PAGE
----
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Stored grains sampling strategies

Publication Type  Presentation
Year of Publication  2009
Authors  Elmouttie, D.; Hamilton, G.
Meeting Name  

CRCNPB 2009 Science Exchange

Meeting Start Date  

22 - 24 September 2009

Meeting Location  

Sunshine Coast

Post-harvest pests in the laboratory

Complementing the June appointment of Dr Yong Lin Ren as

Biosecurity defends key rural industry

CRC researchers are studying genetic codes to learn how insects like the lesser grain borer are developing resistance to the world’s most widely used grain fumigant – phosphine.

Media Release: 30 November 2009


Grains industry to reap science benefits

Western Australia's Department of Agriculture and Food recently appointed Dr YongLin Ren as Principal Scientist.

Media Release: 26 June 2009

There is a need to develop technologies that can be used to rapidly detect and quantify pest infestations in bulk grain to assist in the management of these biosecurity threats. This project identified and characterised pheromone receptors in the genome of Tribolium castaneum, common insect pest of stored grain.

Research outcomes:

The experimentally derived information regarding the proteins involved in the perception of the T. castaneum produced volatile DMD, will aid in the development of a biosensor platform for the detection of this stored grain insect. The key information uncovered during the course of this project included:

  • Adult and larvae T. castaneum respond to infested flour more than clean flour.
  • Both adults and larva respond behaviourally to DMD with female adults displaying the highest sensitivity to the compound.
  • The antennae of T. castaneum responded to four beetle odours, including the aggregation pheromones for Rhyzopertha dominica and itself, but only its own pheromone caused a significant behavioural response.
  • Male beetles express at least three receptors at higher levels than females, and females express at least one receptor more highly than males. These are candidate pheromone receptors.
  • Insect Sf9 cells are not suitable for the expression and characterisation of T. castaneum olfactory receptors using calcium influx assays.
  • The OBPs we expressed and purified are capable of solubilising (which indicates direct binding to) DMD, and therefore also make good candidates for use in a biosensor platform.

Research implications:

  • The implication of finding putative pheromone receptors of the stored grain pest, T. castaneum, means we have candidates for the biorecognition component of a biosensor device.
  • The development of a grain pest biosensor would allow greater control and efficiency for grain pest management applications. This would facilitate the maintenance of access to export markets and minimise the level of phosphine-resistance in stored grain pests, which is a key threat to market access.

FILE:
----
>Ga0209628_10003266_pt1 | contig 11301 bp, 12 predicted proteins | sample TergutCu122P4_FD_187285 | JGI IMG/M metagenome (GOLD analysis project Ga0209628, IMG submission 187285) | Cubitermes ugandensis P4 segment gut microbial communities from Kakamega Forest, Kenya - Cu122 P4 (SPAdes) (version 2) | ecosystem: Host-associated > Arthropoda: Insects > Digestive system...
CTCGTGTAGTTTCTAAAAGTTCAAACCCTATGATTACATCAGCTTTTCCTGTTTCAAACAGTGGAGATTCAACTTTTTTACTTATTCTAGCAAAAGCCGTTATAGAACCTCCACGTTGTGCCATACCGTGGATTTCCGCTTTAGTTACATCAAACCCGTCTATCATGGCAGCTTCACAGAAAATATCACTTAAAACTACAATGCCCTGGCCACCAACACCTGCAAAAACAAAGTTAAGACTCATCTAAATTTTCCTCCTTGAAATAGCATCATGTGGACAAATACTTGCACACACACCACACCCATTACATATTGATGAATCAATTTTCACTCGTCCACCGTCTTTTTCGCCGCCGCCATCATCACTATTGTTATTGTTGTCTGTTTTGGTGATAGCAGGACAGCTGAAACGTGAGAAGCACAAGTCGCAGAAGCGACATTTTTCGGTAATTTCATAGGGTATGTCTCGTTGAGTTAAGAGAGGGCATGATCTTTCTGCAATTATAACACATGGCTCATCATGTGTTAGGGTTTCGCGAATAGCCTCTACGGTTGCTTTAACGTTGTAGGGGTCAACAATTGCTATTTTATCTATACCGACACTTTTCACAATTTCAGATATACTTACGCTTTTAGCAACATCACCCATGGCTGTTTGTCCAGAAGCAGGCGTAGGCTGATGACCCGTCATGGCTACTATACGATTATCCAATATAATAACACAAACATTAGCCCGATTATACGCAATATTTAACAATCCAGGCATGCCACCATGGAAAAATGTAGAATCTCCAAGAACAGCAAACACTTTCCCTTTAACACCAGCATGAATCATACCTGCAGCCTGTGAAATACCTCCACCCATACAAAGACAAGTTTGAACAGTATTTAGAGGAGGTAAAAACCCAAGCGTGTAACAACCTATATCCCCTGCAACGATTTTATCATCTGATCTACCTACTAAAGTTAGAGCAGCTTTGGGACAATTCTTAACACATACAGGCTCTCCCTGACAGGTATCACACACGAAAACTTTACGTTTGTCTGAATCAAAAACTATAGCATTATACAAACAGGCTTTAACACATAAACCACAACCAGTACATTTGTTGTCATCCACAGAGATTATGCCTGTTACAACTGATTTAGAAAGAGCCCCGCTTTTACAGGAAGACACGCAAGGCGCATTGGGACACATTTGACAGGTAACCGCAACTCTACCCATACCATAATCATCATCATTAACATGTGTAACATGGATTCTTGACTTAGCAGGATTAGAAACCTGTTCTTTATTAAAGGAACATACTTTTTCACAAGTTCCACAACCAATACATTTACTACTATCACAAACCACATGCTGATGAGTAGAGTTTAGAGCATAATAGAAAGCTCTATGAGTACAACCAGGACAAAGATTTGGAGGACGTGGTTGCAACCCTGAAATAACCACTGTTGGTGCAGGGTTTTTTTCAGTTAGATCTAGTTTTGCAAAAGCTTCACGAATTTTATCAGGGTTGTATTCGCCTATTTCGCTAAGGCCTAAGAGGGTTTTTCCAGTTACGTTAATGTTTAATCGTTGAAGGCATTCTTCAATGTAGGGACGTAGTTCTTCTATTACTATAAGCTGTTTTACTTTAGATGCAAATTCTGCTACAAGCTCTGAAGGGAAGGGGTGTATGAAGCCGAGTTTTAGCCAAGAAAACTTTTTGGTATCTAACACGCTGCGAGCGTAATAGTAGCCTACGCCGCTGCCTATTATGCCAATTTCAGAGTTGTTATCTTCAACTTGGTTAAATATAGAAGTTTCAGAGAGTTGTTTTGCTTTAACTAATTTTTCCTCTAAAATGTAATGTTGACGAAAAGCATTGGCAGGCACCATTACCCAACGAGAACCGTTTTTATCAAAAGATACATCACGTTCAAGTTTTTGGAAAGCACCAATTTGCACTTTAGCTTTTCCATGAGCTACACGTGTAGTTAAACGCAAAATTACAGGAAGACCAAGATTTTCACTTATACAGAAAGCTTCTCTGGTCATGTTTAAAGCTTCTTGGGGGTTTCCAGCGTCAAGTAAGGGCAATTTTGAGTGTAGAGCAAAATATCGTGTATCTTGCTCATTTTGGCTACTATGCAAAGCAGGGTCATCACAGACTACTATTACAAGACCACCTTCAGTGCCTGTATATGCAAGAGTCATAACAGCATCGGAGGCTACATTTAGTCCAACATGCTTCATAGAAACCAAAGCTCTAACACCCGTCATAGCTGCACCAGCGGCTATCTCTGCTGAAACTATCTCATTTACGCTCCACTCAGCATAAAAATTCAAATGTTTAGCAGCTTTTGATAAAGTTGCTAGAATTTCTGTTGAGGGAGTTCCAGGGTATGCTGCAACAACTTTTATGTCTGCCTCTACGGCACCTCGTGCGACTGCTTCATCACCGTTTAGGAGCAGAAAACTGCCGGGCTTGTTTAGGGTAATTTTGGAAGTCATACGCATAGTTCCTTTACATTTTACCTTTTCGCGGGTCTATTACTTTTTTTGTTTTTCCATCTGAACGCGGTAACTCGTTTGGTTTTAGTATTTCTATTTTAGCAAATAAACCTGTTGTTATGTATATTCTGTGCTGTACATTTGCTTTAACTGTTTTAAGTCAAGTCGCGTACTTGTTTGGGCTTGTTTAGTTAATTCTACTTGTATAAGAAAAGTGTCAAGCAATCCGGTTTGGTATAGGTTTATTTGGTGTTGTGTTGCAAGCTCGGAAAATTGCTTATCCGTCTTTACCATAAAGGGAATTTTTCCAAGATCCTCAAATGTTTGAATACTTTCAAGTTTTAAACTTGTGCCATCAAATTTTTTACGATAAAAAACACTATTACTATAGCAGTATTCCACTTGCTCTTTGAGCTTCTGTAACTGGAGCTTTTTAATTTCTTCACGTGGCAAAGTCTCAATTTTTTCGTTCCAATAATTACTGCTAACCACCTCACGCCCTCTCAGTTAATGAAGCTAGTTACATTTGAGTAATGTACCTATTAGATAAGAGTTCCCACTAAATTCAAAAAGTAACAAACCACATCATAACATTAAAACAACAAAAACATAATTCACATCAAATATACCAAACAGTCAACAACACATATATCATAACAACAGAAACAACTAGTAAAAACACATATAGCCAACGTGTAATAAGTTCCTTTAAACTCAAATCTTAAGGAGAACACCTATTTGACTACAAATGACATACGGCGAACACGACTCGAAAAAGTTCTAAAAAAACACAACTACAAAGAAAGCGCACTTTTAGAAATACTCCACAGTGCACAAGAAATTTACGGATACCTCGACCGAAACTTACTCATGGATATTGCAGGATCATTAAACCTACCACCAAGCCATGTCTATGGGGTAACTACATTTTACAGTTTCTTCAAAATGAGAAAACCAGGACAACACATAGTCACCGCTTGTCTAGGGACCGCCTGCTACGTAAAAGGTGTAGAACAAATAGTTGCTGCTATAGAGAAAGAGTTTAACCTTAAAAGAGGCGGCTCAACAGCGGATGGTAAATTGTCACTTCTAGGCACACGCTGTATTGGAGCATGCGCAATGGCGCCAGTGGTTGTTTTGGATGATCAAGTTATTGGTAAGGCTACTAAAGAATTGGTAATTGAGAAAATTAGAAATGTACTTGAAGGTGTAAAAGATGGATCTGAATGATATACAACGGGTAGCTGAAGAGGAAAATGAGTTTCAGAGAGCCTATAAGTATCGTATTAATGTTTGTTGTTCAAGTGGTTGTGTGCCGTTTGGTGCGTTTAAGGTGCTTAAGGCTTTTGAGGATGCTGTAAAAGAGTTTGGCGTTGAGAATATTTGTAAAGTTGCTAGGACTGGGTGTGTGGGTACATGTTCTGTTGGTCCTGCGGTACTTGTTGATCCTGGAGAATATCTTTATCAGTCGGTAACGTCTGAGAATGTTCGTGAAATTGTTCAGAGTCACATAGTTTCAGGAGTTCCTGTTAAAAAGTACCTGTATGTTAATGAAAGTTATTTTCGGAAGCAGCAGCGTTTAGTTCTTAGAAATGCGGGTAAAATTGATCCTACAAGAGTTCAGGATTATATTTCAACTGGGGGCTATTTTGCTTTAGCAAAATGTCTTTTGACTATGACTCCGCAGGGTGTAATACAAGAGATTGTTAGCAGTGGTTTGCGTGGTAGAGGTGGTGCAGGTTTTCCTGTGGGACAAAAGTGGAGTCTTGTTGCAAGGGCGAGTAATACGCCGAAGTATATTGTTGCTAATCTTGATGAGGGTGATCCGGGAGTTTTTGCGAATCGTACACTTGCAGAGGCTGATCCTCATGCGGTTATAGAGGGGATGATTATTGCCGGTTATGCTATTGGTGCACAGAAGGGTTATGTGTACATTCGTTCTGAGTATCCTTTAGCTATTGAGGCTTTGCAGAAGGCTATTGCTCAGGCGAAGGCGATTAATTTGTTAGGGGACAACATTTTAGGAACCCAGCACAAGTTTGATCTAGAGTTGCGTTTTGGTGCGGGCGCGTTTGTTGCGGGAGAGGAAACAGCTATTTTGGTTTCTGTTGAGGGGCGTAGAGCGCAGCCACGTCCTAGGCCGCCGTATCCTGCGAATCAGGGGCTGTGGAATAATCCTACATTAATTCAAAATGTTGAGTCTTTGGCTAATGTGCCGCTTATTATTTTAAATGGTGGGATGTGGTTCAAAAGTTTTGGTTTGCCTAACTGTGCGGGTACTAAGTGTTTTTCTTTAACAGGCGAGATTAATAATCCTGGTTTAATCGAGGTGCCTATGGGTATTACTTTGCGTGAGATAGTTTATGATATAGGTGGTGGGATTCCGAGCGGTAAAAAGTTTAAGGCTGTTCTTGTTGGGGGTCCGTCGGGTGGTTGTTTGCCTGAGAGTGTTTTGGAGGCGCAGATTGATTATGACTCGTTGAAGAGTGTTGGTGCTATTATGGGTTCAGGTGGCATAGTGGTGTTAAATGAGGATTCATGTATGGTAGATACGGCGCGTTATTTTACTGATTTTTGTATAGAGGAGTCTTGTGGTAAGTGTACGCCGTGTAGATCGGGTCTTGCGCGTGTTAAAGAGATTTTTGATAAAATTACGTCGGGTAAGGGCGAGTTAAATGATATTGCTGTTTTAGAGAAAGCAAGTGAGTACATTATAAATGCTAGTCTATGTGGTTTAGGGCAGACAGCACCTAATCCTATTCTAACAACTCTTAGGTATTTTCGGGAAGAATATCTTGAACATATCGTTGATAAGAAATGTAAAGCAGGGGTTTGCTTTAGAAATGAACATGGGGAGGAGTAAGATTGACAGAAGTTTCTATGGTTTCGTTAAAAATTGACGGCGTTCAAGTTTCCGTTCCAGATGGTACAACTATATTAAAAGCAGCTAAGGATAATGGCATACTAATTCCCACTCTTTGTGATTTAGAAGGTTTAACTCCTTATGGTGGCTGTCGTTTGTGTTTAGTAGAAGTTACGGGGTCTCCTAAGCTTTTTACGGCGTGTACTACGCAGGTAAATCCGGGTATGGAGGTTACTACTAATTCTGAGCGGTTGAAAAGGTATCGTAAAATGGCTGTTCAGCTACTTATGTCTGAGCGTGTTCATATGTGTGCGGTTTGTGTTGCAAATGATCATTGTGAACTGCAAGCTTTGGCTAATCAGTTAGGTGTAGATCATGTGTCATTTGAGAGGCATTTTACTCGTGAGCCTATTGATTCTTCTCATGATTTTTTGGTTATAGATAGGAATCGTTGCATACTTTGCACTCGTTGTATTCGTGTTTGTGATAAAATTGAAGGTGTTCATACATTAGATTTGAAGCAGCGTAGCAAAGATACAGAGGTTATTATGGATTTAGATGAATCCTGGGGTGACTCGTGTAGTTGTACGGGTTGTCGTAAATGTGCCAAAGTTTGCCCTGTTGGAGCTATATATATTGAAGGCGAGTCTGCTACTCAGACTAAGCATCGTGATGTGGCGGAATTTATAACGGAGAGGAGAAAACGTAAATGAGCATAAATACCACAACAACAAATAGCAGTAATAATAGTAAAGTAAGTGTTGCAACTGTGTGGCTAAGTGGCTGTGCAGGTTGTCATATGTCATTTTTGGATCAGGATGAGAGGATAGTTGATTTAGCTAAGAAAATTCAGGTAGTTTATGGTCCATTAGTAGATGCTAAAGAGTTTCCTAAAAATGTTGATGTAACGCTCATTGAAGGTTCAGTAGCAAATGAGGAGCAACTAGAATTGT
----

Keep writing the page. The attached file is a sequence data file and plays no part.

• Capabilities developed through the course of this project can potentially be applied to other stored grain pests, and indeed, to other applications requiring monitoring of volatiles.


  • Sylwek Chyb
  • Trécé Inc. (Oklahoma, USA)
  • Professor Cobb, University of Manchester
  • Dr Tamara Cooper (SARDI Entomology) for her technical expertise and help in the expression and purification of the OBPs
  • CSIRO staff and students - Cécile Faucher; Lijun Cai; Stephen Trowell; Amalia Berna; Michelle Michie; Thomas Wallenius; James Darby; Wolf Wanjura


Dr Alisha Anderson
Project Leader CRC20081: Biosensor-based Detection of Grain Pests
Phone: +61 2 6246 4181

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Deb Hailstones
May 2009 – May 2012
$1,020,322 (cash and in-kind)



2009 Grains Industry Forum

Like all other sectors the grains industry is battling to come to terms with a world, seemingly, in a constant state of change, offering new challenges - but also new opportunities.


I recently attended the 2009 Grains Industry Leaders Summit where industry representatives highlighted the need to work together to gain resolutions for a more sustainable future. The summit was organised by the Grains Council of Australia (GCA), and was held in Sydney on 31 March with more than 90 attendees present. The summit focused on three critical issues:


Purpose for travel:

Attend Personal Digital Assistant (PDA) workshop in Perth to contribute to the workshop outcomes, develop networks and discussed potential future project collaborations.  In addition I presented examples of PDA's used for agricultural research within DPI&F and provide input and technical advice to advance the use of PDAs in the CRC.


When: August 2008
Location: Perth, Western Australia
Les Zeller from Queensland Department of Primary Industries and Fisheries recently attended a PDA workshop in Perth to provide input and technical advice to advance the use of PDAs in the CRC.